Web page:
Stanford Law’s Jennifer Granick Wins Palmer Prize for New Book

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Publish Date:
December 14, 2016
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Summary

Jennifer Granick, Stanford Law School lecturer-in-law and Director of Civil Liberties at the Stanford Center for Internet and Society was named the winner of the 2016 IIT Chicago-Kent College of Law/Roy C. Palmer Civil Liberties Prize for her book American Spies: Modern Surveillance, Why You Should Care, and What to Do About It.

Jennifer Granick preferred photo
Jennifer Granick

The award, announced December 12 in Chicago, honors an exemplary work of scholarship exploring the tension between civil liberties and national security in contemporary American society.

Granick’s book, forthcoming from Cambridge University Press in early 2017, shows how surveillance law has fallen behind surveillance technology, giving American spies vast new power, and guides the reader through proposals for reining in massive surveillance with the ultimate goal of surveillance reform.

Granick is the Director of Civil Liberties at the Stanford Center for Internet and Society (CIS). From 2001 to 2007, Granick was Executive Director of CIS and taught Cyberlaw, Computer Crime Law, Internet intermediary liability, and Internet law and policy. From 2007 to 2010 she served as the Civil Liberties Director at the Electronic Frontier Foundation. Granick practices, speaks, and writes about computer crime and security, electronic surveillance, security vulnerability disclosure, encryption policy, and the Fourth Amendment. In March of 2016, she received Duo Security’s Women in Security Academic Award for her expertise in the field as well as her direction and guidance for young women in the security industry. Before teaching at Stanford, Granick spent almost a decade practicing criminal defense law in California.

A second Palmer Prize was awarded to SLS alumna Laura Donohue, JD ’07, for her book The Future of Foreign Intelligence: Privacy and Surveillance in the Digital Age. The book, published by Oxford University Press in 2016, chronicles how the Fourth Amendment right to privacy has been weakened by mass government surveillance programs following the 9/11 attacks and offers solutions to rein in the reach of the national security state. Laura Donohue is a professor of law at Georgetown University Law Center, the director of Georgetown’s Center on National Security and the Law, and a director of Georgetown’s Center on Privacy and Technology. Her scholarship focuses on constitutional law, legal history, emerging technologies, and national security law.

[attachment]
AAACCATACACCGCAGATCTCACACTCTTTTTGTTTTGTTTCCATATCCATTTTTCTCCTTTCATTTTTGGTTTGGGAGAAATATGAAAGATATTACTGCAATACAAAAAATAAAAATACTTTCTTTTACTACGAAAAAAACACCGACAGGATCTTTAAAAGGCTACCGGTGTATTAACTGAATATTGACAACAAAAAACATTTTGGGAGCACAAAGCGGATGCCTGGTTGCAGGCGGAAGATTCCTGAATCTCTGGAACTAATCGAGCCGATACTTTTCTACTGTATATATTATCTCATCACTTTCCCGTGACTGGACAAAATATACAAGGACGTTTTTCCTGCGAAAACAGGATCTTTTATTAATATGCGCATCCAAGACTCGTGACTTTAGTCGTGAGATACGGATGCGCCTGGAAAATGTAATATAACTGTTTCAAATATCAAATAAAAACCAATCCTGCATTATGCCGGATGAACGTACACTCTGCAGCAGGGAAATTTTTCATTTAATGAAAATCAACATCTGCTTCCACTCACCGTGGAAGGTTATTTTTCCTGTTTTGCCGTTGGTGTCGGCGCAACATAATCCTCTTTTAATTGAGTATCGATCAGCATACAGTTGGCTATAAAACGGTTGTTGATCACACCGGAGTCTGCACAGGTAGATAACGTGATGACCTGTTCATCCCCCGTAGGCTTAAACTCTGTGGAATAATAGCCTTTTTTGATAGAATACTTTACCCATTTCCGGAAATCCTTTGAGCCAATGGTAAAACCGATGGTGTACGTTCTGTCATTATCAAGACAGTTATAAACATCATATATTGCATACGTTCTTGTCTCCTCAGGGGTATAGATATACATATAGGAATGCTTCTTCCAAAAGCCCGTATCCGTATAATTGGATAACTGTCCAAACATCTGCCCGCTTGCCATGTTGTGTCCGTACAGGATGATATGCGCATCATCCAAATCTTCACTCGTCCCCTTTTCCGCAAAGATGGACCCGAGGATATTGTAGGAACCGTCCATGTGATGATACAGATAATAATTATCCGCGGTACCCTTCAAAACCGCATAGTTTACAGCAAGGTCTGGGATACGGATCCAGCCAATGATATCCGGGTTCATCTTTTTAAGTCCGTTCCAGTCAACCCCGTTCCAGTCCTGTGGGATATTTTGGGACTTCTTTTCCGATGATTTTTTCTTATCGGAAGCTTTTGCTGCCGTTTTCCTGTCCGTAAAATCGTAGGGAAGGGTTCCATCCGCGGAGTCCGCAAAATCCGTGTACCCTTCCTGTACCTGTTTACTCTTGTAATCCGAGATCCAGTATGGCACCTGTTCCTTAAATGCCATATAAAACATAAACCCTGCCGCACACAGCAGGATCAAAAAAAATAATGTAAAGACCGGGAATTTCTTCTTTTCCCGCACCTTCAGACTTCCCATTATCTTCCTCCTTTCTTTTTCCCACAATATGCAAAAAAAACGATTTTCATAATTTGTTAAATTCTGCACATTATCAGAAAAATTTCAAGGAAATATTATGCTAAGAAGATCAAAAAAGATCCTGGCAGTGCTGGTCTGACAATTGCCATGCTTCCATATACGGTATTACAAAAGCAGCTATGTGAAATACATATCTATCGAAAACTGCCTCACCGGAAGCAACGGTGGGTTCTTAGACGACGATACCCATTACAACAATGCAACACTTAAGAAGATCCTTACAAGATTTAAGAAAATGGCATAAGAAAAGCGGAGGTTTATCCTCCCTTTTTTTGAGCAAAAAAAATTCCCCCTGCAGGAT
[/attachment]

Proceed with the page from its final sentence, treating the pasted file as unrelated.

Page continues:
The IIT Chicago-Kent College of Law/Roy C. Palmer Civil Liberties Prize was established to encourage and reward public debate among scholars on current issues affecting the rights of individuals and the responsibilities of governments throughout the world. The prize was established in 2007 by IIT Chicago-Kent alumnus Roy C. Palmer and his wife, Susan M. Palmer.

About Stanford Law School

Stanford Law School is one of the nation’s leading institutions for legal scholarship and education. Its alumni are among the most influential decision makers in law, politics, business and high technology. Faculty members argue before the Supreme Court, testify before Congress, produce outstanding legal scholarship and empirical analysis, and contribute regularly to the nation’s press as legal and policy experts. Stanford Law School has established a new model for legal education that provides rigorous interdisciplinary training, hands-on experience, global perspective and focus on public service, spearheading a movement for change.

About the Stanford Center for Internet and Society

The Center for Internet and Society (CIS) is a public interest technology law and policy program at Stanford Law School and a part of Law, Science and Technology Program at Stanford Law School. CIS brings together scholars, academics, legislators, students, programmers, security researchers, and scientists to study the interaction of new technologies and the law and to examine how the synergy between the two can either promote or harm public goods like free speech, innovation, privacy, public commons, diversity, and scientific inquiry. CIS strives to improve both technology and law, encouraging decision makers to design both as a means to further democratic values. CIS provides law students and the general public with educational resources and analyses of policy issues arising at the intersection of law, technology and the public interest.  CIS also sponsors a range of public events including a speaker series, conferences and workshops. CIS was founded by Lawrence Lessig in 2000.